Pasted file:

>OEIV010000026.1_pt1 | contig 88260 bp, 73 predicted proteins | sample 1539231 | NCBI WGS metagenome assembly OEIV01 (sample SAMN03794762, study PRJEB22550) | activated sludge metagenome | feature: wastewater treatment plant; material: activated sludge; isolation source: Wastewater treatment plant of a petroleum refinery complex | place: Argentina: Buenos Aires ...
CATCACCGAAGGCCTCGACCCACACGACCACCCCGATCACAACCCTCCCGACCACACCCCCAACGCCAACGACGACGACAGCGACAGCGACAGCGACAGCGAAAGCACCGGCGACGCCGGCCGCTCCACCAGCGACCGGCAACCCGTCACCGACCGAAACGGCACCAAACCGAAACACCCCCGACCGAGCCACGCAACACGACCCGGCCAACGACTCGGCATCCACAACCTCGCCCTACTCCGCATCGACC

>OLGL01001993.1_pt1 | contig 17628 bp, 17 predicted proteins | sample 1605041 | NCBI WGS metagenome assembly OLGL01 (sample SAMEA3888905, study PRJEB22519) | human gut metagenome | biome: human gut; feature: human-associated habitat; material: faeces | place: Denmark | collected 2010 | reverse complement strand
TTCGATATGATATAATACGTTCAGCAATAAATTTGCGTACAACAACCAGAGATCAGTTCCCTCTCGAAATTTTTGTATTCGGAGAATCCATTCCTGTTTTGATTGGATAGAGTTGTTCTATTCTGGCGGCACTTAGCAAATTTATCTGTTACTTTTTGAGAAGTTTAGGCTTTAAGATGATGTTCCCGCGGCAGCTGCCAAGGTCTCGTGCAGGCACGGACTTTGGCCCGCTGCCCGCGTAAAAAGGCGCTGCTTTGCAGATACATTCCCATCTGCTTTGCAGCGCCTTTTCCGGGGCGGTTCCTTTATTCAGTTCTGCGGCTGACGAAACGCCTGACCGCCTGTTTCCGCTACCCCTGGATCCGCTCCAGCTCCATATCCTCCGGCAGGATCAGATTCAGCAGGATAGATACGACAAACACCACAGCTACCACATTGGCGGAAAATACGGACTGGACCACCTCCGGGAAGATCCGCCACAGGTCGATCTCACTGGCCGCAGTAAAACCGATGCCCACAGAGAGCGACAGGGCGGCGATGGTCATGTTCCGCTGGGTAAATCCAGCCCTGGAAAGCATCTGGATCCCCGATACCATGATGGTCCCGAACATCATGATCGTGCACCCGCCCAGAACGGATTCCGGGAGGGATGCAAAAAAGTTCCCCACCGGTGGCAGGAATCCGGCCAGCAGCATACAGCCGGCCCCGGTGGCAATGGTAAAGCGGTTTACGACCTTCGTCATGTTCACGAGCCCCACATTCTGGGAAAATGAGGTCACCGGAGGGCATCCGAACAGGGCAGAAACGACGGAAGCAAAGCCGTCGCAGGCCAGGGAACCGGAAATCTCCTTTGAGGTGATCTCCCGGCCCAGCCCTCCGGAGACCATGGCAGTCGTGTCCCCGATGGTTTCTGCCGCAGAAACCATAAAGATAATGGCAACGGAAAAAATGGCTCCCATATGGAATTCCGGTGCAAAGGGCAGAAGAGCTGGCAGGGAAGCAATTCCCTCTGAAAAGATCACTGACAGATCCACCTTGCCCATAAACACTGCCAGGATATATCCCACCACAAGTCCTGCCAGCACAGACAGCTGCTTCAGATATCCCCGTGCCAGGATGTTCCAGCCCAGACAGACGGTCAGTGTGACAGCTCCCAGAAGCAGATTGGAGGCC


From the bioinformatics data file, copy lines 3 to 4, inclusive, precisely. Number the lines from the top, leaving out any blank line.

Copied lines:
>OLGL01001993.1_pt1 | contig 17628 bp, 17 predicted proteins | sample 1605041 | NCBI WGS metagenome assembly OLGL01 (sample SAMEA3888905, study PRJEB22519) | human gut metagenome | biome: human gut; feature: human-associated habitat; material: faeces | place: Denmark | collected 2010 | reverse complement strand
TTCGATATGATATAATACGTTCAGCAATAAATTTGCGTACAACAACCAGAGATCAGTTCCCTCTCGAAATTTTTGTATTCGGAGAATCCATTCCTGTTTTGATTGGATAGAGTTGTTCTATTCTGGCGGCACTTAGCAAATTTATCTGTTACTTTTTGAGAAGTTTAGGCTTTAAGATGATGTTCCCGCGGCAGCTGCCAAGGTCTCGTGCAGGCACGGACTTTGGCCCGCTGCCCGCGTAAAAAGGCGCTGCTTTGCAGATACATTCCCATCTGCTTTGCAGCGCCTTTTCCGGGGCGGTTCCTTTATTCAGTTCTGCGGCTGACGAAACGCCTGACCGCCTGTTTCCGCTACCCCTGGATCCGCTCCAGCTCCATATCCTCCGGCAGGATCAGATTCAGCAGGATAGATACGACAAACACCACAGCTACCACATTGGCGGAAAATACGGACTGGACCACCTCCGGGAAGATCCGCCACAGGTCGATCTCACTGGCCGCAGTAAAACCGATGCCCACAGAGAGCGACAGGGCGGCGATGGTCATGTTCCGCTGGGTAAATCCAGCCCTGGAAAGCATCTGGATCCCCGATACCATGATGGTCCCGAACATCATGATCGTGCACCCGCCCAGAACGGATTCCGGGAGGGATGCAAAAAAGTTCCCCACCGGTGGCAGGAATCCGGCCAGCAGCATACAGCCGGCCCCGGTGGCAATGGTAAAGCGGTTTACGACCTTCGTCATGTTCACGAGCCCCACATTCTGGGAAAATGAGGTCACCGGAGGGCATCCGAACAGGGCAGAAACGACGGAAGCAAAGCCGTCGCAGGCCAGGGAACCGGAAATCTCCTTTGAGGTGATCTCCCGGCCCAGCCCTCCGGAGACCATGGCAGTCGTGTCCCCGATGGTTTCTGCCGCAGAAACCATAAAGATAATGGCAACGGAAAAAATGGCTCCCATATGGAATTCCGGTGCAAAGGGCAGAAGAGCTGGCAGGGAAGCAATTCCCTCTGAAAAGATCACTGACAGATCCACCTTGCCCATAAACACTGCCAGGATATATCCCACCACAAGTCCTGCCAGCACAGACAGCTGCTTCAGATATCCCCGTGCCAGGATGTTCCAGCCCAGACAGACGGTCAGTGTGACAGCTCCCAGAAGCAGATTGGAGGCC